The Grand Dérangement

The Grand Dérangement (HM1IWQ)

Location: Rocky Point, Prince Edward Island C0A 1H2 Queens County
Country: Canada
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N 46° 11.94', W 63° 8.295'

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Ile Saint-Jean

English:
The Grand Dérangement


L'Acadie, established by France in 1604, was a strategically located and highly coveted colony. In 1713, it was handed over to England and renamed Nova Scotia. The foundation of Halifax, in 1749, led part of the Acadian population to move to French territory. The remaining Acadians were still perceived as a threat, and in 1755, the British authorities launched their systematic deportation, splitting up families and communities, seizing all lands and possessions.

This was the Grand Dérangement or Great Upheaval. Nearly 10,000 men, women, and children were piled into ships and deported to Anglo-American colonies, to England and to France. Others escaped the deportation, seeking refuge in French territory and forming a resistance. Over the next ten years, almost half of the Acadian nation was lost at sea or died from disease and famine. By 1765, a mere 1,600 survivors remained in Nova Scotia, their fertile land now occupied by settles from other areas.

Some Acadian families returned to their former but most never again set eyes on Acadie. Many took root in Quebec and France, while in Louisiana they gave rise to a new community that produced the rich Cajun culture. Yet, the Grand Dérangement was unable to wipe out the Acadian presence on its native soil. L'Acadie lives on in Atlantic Canada, speaking French and offering to the world its proud and dynamic culture.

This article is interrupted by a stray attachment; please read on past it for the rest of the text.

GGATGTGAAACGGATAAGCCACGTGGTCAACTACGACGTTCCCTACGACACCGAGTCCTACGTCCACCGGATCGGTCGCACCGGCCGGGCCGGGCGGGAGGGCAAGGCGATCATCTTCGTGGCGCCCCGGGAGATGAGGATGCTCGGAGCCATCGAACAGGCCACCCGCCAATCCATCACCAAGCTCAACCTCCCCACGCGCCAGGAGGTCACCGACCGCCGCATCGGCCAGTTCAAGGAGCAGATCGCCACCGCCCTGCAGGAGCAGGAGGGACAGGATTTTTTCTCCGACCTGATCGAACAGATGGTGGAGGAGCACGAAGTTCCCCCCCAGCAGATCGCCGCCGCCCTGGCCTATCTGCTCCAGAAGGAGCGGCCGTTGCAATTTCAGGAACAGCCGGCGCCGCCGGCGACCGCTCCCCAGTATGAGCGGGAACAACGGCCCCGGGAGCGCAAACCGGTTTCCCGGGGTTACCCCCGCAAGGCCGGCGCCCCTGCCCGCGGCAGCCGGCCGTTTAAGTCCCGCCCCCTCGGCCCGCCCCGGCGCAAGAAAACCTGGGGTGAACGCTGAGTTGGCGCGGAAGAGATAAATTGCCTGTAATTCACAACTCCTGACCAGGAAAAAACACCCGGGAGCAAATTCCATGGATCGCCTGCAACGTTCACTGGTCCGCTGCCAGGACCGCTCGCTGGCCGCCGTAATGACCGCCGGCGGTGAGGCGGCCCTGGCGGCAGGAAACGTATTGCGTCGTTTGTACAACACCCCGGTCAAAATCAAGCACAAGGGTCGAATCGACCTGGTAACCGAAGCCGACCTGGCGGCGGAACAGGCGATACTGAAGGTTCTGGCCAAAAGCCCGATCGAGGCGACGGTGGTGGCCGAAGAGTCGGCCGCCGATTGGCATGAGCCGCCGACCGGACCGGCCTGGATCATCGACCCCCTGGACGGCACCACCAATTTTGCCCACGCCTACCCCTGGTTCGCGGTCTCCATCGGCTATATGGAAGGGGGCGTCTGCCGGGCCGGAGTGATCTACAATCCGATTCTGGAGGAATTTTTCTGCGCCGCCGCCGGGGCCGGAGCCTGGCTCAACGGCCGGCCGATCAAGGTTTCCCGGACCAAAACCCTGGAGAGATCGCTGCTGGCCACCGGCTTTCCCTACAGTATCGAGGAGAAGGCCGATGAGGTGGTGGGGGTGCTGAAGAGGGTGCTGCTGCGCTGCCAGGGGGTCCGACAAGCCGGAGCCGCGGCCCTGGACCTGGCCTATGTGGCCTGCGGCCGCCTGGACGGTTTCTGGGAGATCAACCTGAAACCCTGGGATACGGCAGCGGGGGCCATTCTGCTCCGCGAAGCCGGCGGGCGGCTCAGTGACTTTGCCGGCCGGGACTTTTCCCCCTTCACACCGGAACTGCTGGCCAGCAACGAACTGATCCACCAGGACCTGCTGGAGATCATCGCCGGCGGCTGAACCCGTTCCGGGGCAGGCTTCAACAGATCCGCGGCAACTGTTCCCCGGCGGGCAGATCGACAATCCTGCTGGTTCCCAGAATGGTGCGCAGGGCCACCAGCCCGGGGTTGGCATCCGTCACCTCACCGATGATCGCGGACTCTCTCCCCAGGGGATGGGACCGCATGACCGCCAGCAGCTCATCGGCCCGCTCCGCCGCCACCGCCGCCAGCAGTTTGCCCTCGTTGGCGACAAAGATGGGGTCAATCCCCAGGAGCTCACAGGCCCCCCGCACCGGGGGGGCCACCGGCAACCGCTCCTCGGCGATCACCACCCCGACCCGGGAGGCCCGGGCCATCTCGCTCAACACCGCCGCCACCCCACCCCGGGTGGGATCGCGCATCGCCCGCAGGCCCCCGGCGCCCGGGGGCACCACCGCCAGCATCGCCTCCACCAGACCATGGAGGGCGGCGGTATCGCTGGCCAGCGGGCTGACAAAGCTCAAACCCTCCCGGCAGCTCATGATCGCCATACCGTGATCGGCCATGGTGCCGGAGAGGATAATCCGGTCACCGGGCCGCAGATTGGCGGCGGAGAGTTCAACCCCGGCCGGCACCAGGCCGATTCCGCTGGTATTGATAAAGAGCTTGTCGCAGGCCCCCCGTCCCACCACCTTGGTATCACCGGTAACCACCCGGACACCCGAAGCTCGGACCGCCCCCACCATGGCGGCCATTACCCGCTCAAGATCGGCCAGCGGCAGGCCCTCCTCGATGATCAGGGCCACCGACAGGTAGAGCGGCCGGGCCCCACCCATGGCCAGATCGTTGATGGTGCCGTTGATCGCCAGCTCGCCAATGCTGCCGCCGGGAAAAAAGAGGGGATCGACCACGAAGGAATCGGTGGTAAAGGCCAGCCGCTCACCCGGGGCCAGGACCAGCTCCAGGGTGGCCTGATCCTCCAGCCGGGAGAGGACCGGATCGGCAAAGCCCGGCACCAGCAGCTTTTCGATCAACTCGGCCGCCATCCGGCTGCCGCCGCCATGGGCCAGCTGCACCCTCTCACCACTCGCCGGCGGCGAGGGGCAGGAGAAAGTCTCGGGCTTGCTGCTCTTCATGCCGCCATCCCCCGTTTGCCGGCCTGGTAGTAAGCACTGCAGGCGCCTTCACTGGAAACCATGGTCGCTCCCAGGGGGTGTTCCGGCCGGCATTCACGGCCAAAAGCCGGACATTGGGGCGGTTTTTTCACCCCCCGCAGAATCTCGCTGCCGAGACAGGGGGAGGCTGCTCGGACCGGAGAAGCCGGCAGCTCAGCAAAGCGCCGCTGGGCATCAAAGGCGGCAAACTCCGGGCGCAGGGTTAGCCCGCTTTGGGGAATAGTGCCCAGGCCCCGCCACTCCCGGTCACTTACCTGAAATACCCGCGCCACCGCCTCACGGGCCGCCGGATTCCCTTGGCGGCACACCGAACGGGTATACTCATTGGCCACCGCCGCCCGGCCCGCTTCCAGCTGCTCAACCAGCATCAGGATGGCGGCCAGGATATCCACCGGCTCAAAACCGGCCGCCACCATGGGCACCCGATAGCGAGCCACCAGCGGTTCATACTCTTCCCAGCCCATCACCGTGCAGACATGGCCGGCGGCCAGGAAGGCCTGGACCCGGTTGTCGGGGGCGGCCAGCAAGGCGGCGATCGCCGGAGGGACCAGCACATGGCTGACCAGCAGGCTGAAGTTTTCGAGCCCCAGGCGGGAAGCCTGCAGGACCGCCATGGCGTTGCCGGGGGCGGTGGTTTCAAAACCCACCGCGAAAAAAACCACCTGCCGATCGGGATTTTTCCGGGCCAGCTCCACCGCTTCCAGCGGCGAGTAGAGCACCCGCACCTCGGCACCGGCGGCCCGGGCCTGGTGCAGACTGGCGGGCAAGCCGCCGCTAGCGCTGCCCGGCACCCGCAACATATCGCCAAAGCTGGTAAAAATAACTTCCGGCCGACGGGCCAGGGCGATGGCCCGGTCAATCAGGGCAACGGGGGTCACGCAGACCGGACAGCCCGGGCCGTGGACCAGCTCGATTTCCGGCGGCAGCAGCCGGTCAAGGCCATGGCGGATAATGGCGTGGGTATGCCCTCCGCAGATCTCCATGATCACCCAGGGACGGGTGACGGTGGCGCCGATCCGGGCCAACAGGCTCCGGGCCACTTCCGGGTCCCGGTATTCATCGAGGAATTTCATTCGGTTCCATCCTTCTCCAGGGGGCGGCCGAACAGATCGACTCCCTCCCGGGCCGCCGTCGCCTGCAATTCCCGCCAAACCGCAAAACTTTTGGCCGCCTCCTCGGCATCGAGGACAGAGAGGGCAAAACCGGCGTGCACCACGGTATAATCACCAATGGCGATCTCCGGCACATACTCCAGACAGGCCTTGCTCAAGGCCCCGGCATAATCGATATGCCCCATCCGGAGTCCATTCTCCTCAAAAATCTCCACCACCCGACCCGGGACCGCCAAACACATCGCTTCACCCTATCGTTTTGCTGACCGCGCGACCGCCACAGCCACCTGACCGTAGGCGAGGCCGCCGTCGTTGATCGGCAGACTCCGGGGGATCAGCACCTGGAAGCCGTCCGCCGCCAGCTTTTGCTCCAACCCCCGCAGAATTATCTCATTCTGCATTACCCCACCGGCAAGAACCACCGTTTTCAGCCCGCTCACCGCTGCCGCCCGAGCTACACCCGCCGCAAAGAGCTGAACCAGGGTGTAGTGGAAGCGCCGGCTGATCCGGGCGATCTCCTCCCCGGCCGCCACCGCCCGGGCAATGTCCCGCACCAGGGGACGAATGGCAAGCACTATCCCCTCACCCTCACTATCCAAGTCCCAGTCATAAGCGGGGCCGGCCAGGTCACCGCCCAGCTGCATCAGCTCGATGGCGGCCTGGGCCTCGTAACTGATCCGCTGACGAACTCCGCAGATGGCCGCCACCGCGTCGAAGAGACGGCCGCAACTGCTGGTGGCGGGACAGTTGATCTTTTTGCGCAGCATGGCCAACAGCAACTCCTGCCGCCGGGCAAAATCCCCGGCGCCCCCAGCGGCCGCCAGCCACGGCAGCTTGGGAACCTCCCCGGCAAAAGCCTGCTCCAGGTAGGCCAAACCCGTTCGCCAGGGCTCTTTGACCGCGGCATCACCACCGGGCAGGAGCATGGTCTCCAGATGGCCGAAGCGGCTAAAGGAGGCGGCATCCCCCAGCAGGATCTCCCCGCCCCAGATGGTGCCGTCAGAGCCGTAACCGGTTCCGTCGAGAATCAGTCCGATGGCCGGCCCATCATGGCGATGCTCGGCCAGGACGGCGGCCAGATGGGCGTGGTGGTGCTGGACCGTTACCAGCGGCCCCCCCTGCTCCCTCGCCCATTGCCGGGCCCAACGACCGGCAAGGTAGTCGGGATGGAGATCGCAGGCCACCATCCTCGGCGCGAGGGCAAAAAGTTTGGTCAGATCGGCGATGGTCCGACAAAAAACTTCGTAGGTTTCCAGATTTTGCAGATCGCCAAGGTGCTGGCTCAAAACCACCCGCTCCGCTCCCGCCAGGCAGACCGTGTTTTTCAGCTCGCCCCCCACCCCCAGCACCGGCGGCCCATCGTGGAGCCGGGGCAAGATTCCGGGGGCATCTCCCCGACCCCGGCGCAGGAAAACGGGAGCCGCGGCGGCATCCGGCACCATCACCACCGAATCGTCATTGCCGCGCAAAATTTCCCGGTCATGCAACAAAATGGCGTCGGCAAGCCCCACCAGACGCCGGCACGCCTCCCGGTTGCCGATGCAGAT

Île Saint-Jean

The colony of Île Saint-Jean (Prince Edward Island) was founded by French and Acadian settlers in 1720. Starting in 1749, however, it was populated primarily by Acadians refugees from Nova Scotia fleeing deportation from the mainland in 1755.
After the fall of Louisbourg in 1758, Île Saint-Jean was handed over to the British, who proceeded to deport some 3,000 of its inhabitants to France. Nearly two thirds of the deportees died, either by drowning or by succumbing to disease during the crossing or in the months following their arrival. Among the survivors, many settled in France, while others returned to the Gulf of St. Lawrence region, or left for the Caribbean, but the majority emigrated to Louisiana in 1785.
Approximately 1,100 Islanders had escaped deportation in 1858, most of whom took refuge on the mainland. Over time, they put down roots in New Brunswick, Nova Scotia, The Gaspé Peninsula, The Magdalen Islands and in Miquelon. Some of them even reached Louisiana. However, a small group returned to the Island. Their descendants form the Acadian community which exists on Prince Edward Island today.

French:
Le Grand Dérangement


L'Acadie, fondée par la France en 1604 et convoitée pour sa situation stratégique, est cédée à l'Angleterre en 1713 et rebaptisée Nouvelle-Écosse. La fondation de Halifax, en 1749, entraîne l'exode d'une partie de la population acadienne vers les territories français. Les Acadiens qui restent son perçus comme un menace par les autorités britannique qui, en 1755, commençant leur expulsion systématique, fragmentant familles et communautés, confisquant terres et bien.